final serum concentration of 10%. A 10-ml amount of this mixture was poured into disposable plastic petri dishes. Four wells were made in the medium, 8 mm in diameter. A 0.2-ml quantity of PMN suspension (5 x 108 cells/ml) was placed in all wells and incubated at 370C for 32 h in an atmosphere of 5% C02. The PMN inhibitor was added to the well and agarose medium MATERIALS AND METHODS to test for inhibition of PMN migration. Engulfment of latex by PMN. A PMN suspension PMN inhibitor. The PMN inhibitor was obtained by the method described by Nonoyama et al. (12a). containing 8 x 106 cells per ml of HBSS was shaken 399
NONOYAMA ET AL.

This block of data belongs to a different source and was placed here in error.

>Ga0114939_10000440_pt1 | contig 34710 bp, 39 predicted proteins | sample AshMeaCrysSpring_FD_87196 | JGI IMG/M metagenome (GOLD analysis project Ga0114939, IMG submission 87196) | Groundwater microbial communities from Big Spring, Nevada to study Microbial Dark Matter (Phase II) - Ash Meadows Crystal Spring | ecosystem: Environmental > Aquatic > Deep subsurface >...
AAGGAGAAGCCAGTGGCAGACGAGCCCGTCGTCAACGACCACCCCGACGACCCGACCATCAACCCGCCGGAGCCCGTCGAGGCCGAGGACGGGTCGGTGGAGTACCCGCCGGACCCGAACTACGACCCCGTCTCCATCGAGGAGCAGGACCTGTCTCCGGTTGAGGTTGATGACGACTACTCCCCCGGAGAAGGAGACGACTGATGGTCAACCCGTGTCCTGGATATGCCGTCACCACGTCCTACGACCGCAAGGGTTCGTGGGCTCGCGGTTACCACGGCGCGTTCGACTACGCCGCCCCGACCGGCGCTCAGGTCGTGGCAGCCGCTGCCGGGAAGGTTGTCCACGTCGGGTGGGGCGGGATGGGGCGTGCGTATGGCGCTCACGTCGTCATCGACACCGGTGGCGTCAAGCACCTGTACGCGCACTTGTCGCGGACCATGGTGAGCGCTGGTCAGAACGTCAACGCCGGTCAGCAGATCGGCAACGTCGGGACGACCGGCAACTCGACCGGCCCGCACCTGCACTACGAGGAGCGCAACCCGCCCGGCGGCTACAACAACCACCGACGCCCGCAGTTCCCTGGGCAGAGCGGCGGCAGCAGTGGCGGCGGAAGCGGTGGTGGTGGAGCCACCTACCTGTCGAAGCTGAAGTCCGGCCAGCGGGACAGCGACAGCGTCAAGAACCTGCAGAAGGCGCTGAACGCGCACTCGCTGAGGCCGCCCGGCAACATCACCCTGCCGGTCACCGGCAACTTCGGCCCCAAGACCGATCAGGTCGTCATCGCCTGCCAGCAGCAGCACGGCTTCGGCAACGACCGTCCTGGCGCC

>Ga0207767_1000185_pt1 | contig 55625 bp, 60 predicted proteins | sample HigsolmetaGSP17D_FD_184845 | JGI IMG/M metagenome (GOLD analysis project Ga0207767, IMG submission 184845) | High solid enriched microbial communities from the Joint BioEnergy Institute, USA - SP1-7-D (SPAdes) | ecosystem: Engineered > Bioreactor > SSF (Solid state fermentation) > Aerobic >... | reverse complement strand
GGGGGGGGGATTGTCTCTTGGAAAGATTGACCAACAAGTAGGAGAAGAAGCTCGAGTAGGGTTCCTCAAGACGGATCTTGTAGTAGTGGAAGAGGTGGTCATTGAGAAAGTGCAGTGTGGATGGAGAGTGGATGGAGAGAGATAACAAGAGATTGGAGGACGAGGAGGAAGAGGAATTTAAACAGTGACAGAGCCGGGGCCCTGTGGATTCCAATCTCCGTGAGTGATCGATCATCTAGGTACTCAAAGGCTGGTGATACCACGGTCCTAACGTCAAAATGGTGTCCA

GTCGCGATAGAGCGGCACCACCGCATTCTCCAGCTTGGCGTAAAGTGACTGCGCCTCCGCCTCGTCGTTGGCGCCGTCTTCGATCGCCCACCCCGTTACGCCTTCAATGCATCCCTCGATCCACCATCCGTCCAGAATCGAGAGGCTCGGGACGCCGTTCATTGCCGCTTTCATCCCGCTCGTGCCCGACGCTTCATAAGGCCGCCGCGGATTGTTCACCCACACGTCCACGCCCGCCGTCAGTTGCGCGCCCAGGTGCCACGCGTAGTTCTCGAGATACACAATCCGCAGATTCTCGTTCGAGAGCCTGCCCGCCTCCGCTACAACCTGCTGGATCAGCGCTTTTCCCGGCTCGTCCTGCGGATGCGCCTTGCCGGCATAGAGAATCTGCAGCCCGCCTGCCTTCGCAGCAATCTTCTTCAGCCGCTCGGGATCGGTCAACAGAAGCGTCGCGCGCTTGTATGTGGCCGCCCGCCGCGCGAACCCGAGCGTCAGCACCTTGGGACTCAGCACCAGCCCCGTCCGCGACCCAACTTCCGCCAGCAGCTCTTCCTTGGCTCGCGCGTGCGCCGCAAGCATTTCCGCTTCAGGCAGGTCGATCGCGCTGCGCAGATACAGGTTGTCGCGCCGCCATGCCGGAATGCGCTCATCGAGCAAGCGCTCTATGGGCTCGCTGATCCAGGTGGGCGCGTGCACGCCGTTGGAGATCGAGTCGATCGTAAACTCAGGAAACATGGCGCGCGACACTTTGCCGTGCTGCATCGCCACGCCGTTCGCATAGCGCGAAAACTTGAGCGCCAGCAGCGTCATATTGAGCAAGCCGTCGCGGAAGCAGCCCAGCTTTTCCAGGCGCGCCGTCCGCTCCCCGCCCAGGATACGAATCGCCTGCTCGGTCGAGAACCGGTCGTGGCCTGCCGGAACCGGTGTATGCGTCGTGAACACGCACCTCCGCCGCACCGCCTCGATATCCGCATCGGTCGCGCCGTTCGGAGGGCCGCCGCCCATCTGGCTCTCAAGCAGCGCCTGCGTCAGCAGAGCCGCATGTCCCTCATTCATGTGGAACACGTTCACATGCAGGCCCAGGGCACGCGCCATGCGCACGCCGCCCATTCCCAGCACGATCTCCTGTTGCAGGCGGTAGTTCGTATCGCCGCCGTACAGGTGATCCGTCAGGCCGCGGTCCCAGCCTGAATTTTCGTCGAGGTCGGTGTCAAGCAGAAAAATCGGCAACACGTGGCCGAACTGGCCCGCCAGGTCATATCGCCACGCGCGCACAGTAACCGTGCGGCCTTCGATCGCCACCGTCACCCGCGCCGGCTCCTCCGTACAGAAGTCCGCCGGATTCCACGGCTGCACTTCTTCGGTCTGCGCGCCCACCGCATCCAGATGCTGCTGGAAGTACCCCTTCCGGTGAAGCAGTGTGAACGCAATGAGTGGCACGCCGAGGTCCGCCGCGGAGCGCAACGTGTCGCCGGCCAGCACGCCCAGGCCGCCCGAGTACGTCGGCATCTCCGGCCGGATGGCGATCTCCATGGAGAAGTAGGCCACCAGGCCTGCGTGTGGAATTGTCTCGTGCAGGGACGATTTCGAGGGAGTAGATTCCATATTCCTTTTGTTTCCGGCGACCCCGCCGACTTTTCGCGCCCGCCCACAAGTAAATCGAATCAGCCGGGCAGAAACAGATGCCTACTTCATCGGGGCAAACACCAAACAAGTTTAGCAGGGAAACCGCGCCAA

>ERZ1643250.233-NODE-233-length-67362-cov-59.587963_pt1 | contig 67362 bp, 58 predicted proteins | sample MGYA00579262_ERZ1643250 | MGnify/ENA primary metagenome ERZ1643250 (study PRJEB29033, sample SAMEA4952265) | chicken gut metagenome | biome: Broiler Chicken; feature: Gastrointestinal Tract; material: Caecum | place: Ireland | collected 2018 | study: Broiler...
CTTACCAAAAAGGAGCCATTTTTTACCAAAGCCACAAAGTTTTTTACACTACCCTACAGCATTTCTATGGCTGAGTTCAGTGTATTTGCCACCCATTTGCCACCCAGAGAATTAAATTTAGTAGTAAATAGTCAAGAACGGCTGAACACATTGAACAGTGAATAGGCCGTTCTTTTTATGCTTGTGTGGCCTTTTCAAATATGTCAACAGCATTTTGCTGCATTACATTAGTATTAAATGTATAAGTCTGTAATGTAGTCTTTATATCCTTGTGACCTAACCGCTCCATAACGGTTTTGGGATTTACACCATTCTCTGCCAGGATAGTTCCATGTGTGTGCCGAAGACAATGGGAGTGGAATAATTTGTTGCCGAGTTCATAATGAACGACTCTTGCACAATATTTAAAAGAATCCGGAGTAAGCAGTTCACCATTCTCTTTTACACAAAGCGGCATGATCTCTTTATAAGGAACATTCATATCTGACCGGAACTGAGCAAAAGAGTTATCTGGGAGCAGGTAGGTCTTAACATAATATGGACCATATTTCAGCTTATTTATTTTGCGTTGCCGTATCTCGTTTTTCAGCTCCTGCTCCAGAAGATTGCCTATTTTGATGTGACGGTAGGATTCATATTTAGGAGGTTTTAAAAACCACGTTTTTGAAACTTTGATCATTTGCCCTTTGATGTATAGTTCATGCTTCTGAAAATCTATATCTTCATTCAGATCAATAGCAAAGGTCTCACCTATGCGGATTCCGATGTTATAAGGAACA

with latex (107 particles per ml) at 370C for 30 min. A portion of the mixture was taken, smeared on a glass slide, and stained with Giemsa stain. The number of PMN engulfing latex and the average number of latex engulfed by PMN were counted under a microscope. Measurement of lysosomal enzyme activities. fl-Glucuronidase and fi-galactosidase activities were measured by the methods of Stahl (15) and Meislar (10), respectively. A 5-ml amount of PMN suspension (107 cells per ml) in HBSS was incubated for 4 h at 370C with or without 0.5 ml of the PMN inhibitor (128 Amss/ml). PMN were collected by centrifugation, resuspended in 1 ml of HBSS, and sonicated at 15 kW for 3 min. PMN sonicates were assayed forfl-glucuronidase and /1-galactosidase activities. One unit of ,Bgalactosidase is defined as the amount of enzyme which catalyzes the hydrolysis of 1 ILM of p-nitrophenyl-,8-D-galactoside per min, whereas one unit of /?-glucuronidase is defined as the activity which catalyzes the release of 1 jumol of phenolphthalein per h from phenolphthalein glucuronide. NBT reduction test. Nitro Blue Tetrazolium (NBT) reduction was measured by the method of Baehner et al. (3). The assay mixture contained 1 ILM of potassium cyanide, 4 mg of NBT, 2 x 106 particles of latex spherules (when indicated), and 107 cells of PMN or sonicated PMN with or without 0.4 ml of the PMN inhibitor (128 An0/ml) in 1 ml of HBSS. After 1 h of incubation at 370C, reaction was stopped by the addition of 10 ml of 0.5 N hydrochloric acid, and the mixture was then centrifuged at 1,000 x g for 15 min. The resultant precipitate was extracted for 10 min with 2 ml of pyridine in a boiling-water bath. The optical density of the reduced NBT was determined at A51,5. Uptake of amino acid by PMN. To 1 ml of PMN suspension in HBSS containing 2 x 106 cells per ml, 10 ,ul of ['4C]tyrosine (100 ,uCi/ml; specific activity, 100 mCi/mmol), [14C]uridine (100 ,Ci/ml; specific activity, 51 mCi/mmol), or ['4C]thymine (100 ,Ci/ml; specific activity, 51 mCi/mmol) was added. PMN incorporation of radioactivity was measured in the scintillation counter (Packard, Tricarb, model 3,380) by the procedures of Umeda et al. (16). Protein synthesis in the cell extract. PMN (3 x 107 cells) were lysed by adding 1 ml of sterile distilled water, and the lysate was centrifuged at 3,000 rpm for 10 min (1, 6). A 1-ml amount of the supernatant was added to 20 1d of ['4C]tyrosine (100 ,uCi/ml; specific activity, 100 mCi/mmol) and incubated for the appropriate time at 260C. Proteins were then precipitated by adding 5% trichloroacetic acid and hydrolyzed by heating at 1000C for 15 min. After chilling at 00C for 30 min, the protein precipitates were filtered through 0.45-am membranes (Millipore Corp.) and assayed for radioactivity.